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Drug Decreases Blood Vessel Stiffness In Older People

Date:
September 4, 2001
Source:
NIH/National Institute On Aging
Summary:
A novel drug that breaks down collagen bonds in the body’s blood vessels significantly decreases the stiffness of vessels in older people, according to a study conducted by National Institute on Aging (NIA) scientists and others. The finding suggests the medication could be a new treatment for high blood pressure, heart failure, and certain complications of diabetes.
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A novel drug that breaks down collagen bonds in the body’s blood vessels significantly decreases the stiffness of vessels in older people, according to a study conducted by National Institute on Aging (NIA) scientists and others.* The finding suggests the medication could be a new treatment for high blood pressure, heart failure, and certain complications of diabetes.

ALT-711 (Alteon, Ramsey, New Jersey), a thiazolium-based compound, snips bonds or crosslinks created in the arteries and other tissues when glucose attaches to the protein collagen. Crosslinks are cable-like structures that inhibit the natural flexibility of collagen strands. They tend to proliferate with age. Crosslinks appear to toughen tissues and may contribute to some of the deterioration associated with aging and diabetes, such as elevated systolic blood pressure, stiff arteries, and impaired kidney function.

Independent data from the NIA’s Baltimore Longitudinal Study of Aging identifies vascular stiffness as perhaps the most important predictor of mortality from heart disease. The ability to reduce vascular stiffness could have a major influence on reducing deaths from heart disease.

For the study, investigators at nine U.S. clinical centers recruited 93 people over the age of 50 who showed evidence of vascular stiffening, including high systolic blood pressure (greater than 140 mm Hg) and pulse pressure of at least 60 mm Hg.

The participants were randomly divided into two groups—those who received daily doses of ALT-711 and those who were given a placebo daily. After 56 days, arterial pulse pressure—the difference between systolic and diastolic blood pressures—was significantly reduced among those taking the drug compared to the placebo group. In addition, large artery compliance, a measure of artery wall flexibility and blood volume capacity, improved 15 percent in the ALT-711 group compared to no improvement in the placebo group.

No significant drug side effects were noted in the study. Participants in the study who were taking medications to treat high blood pressure were allowed to continue taking these drugs as long as these treatments began at least four weeks before the study commenced and remained unchanged throughout the trial.

The study will appear online Monday at http://circ.ahajournals.org/rapidtrack.shtml as a "Rapid Track" publication of Circulation: Journal of the American Heart Association. The manuscript will be published in the Sept. 25th issue of the journal.

“Arterial stiffening is a major factor in many of the vascular diseases associated with advancing age,” said Edward Lakatta, M.D., co-author of the study and chief of the NIA’s Laboratory of Cardiovascular Sciences. “The significance of this drug is it alters the properties of the arterial wall and makes it easier for the heart to eject blood into the blood vessels. These results, coupled with prior studies in animals, certainly suggest that ALT-711 may be a safe and efficacious approach to decreasing the impact of arterial stiffness on cardiovascular health.”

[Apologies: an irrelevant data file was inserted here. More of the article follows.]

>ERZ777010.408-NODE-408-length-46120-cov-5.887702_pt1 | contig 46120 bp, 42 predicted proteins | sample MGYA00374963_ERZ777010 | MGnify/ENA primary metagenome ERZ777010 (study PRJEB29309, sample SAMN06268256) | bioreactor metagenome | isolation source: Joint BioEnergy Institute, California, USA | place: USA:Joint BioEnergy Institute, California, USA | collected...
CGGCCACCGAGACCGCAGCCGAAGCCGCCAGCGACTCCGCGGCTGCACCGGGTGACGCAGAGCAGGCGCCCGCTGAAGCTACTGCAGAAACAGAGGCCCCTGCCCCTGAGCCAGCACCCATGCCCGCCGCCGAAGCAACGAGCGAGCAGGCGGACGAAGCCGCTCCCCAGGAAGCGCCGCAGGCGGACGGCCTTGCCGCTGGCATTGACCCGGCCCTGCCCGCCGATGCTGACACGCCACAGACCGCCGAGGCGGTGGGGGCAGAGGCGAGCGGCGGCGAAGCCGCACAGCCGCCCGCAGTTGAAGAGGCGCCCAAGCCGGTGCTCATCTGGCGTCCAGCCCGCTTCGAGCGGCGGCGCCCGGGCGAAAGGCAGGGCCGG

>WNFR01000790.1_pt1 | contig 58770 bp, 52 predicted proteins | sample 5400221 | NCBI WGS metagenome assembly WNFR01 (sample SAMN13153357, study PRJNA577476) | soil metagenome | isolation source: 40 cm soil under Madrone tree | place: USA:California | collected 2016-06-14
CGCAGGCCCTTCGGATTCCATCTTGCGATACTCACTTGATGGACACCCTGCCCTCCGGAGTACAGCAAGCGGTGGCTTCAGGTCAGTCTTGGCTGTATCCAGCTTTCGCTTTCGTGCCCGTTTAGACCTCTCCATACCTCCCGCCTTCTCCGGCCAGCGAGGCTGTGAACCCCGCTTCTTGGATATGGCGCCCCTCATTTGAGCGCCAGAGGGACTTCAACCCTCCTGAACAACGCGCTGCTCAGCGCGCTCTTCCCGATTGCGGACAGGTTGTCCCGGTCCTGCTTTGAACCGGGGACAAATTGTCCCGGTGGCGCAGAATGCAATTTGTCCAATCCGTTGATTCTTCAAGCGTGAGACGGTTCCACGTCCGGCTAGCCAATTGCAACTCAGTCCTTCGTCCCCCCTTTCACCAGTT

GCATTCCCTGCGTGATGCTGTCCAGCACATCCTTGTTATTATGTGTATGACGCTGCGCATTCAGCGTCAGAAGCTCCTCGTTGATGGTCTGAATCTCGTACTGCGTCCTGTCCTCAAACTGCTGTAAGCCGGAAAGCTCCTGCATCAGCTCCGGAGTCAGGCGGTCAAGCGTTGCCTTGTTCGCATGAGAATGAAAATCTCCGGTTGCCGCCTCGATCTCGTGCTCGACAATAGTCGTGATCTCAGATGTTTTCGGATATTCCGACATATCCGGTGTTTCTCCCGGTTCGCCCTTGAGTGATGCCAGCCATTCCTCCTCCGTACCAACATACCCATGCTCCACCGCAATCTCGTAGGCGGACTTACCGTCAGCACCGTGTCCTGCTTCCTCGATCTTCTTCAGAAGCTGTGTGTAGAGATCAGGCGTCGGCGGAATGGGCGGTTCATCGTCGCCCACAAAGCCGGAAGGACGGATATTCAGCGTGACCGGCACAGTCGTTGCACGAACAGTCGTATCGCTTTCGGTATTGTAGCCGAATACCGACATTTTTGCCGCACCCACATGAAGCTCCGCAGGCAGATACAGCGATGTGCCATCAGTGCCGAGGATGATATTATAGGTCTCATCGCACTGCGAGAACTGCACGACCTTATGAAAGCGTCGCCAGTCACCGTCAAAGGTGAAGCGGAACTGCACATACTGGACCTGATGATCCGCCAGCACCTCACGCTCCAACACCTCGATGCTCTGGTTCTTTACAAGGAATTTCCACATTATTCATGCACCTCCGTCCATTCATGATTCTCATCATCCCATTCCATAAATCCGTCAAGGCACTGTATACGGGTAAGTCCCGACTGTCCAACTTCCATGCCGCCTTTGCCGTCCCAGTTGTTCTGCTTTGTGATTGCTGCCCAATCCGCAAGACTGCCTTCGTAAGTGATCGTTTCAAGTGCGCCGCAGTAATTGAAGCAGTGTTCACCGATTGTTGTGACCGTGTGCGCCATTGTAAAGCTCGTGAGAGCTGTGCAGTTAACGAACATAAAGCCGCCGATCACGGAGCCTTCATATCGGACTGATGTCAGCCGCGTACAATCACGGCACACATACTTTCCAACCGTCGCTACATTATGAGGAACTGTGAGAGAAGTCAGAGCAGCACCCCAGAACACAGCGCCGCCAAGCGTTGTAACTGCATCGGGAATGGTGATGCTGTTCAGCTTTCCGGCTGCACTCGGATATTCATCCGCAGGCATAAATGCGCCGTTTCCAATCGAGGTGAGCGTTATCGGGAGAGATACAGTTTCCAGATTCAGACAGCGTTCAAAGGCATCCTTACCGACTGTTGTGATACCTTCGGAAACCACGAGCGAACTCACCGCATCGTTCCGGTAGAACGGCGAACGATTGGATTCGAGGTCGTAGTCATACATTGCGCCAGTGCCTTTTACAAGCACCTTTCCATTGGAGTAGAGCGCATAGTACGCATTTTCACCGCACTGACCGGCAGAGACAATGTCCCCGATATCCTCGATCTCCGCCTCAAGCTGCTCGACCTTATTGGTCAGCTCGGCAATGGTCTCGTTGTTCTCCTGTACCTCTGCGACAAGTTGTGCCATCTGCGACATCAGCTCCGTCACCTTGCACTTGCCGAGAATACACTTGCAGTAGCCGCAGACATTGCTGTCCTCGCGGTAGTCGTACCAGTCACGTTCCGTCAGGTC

The research was a joint effort by the NIA, Johns Hopkins University, and Alteon, Inc., as part of the Cooperative Research and Development Act, and was conducted in conjunction with multiple medical institutions.

The National Institute on Aging, one of 25 Institutes that constitute the National Institutes of Health, leads Federal efforts to support and conduct basic, clinical, epidemiological, and social research on aging and the special needs of older people. For more information about the NIA, visit the website at http://www.nih.gov/nia

*D.A. Kass, E.P. Shapiro, M. Kawaguchi, A.R. Capriotti, A. Scuteri, R.C. deGroof, and E.G. Lakatta, “Improved Arterial Compliance by a Novel Advanced Glycation End-Product Crosslink Breaker,” Circulation, 2001;104:r8-r14. A. Capriotti and Drs. Kass, Shapiro, and Kawaguchi are affiliated with Johns Hopkins Medical Institutions, Baltimore; Dr. Scuteri and Lakatta are affiliated with the Gerontology Research Center, National Institute on Aging, Baltimore; Dr. deGroof is employed by Alteon, Ramsey, N.J.


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The above post is reprinted from materials provided by NIH/National Institute On Aging. Note: Materials may be edited for content and length.


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NIH/National Institute On Aging. "Drug Decreases Blood Vessel Stiffness In Older People." ScienceDaily. ScienceDaily, 4 September 2001. <www.sciencedaily.com/releases/2001/09/010904072709.htm>.
NIH/National Institute On Aging. (2001, September 4). Drug Decreases Blood Vessel Stiffness In Older People. ScienceDaily. Retrieved September 1, 2015 from www.sciencedaily.com/releases/2001/09/010904072709.htm
NIH/National Institute On Aging. "Drug Decreases Blood Vessel Stiffness In Older People." ScienceDaily. www.sciencedaily.com/releases/2001/09/010904072709.htm (accessed September 1, 2015).

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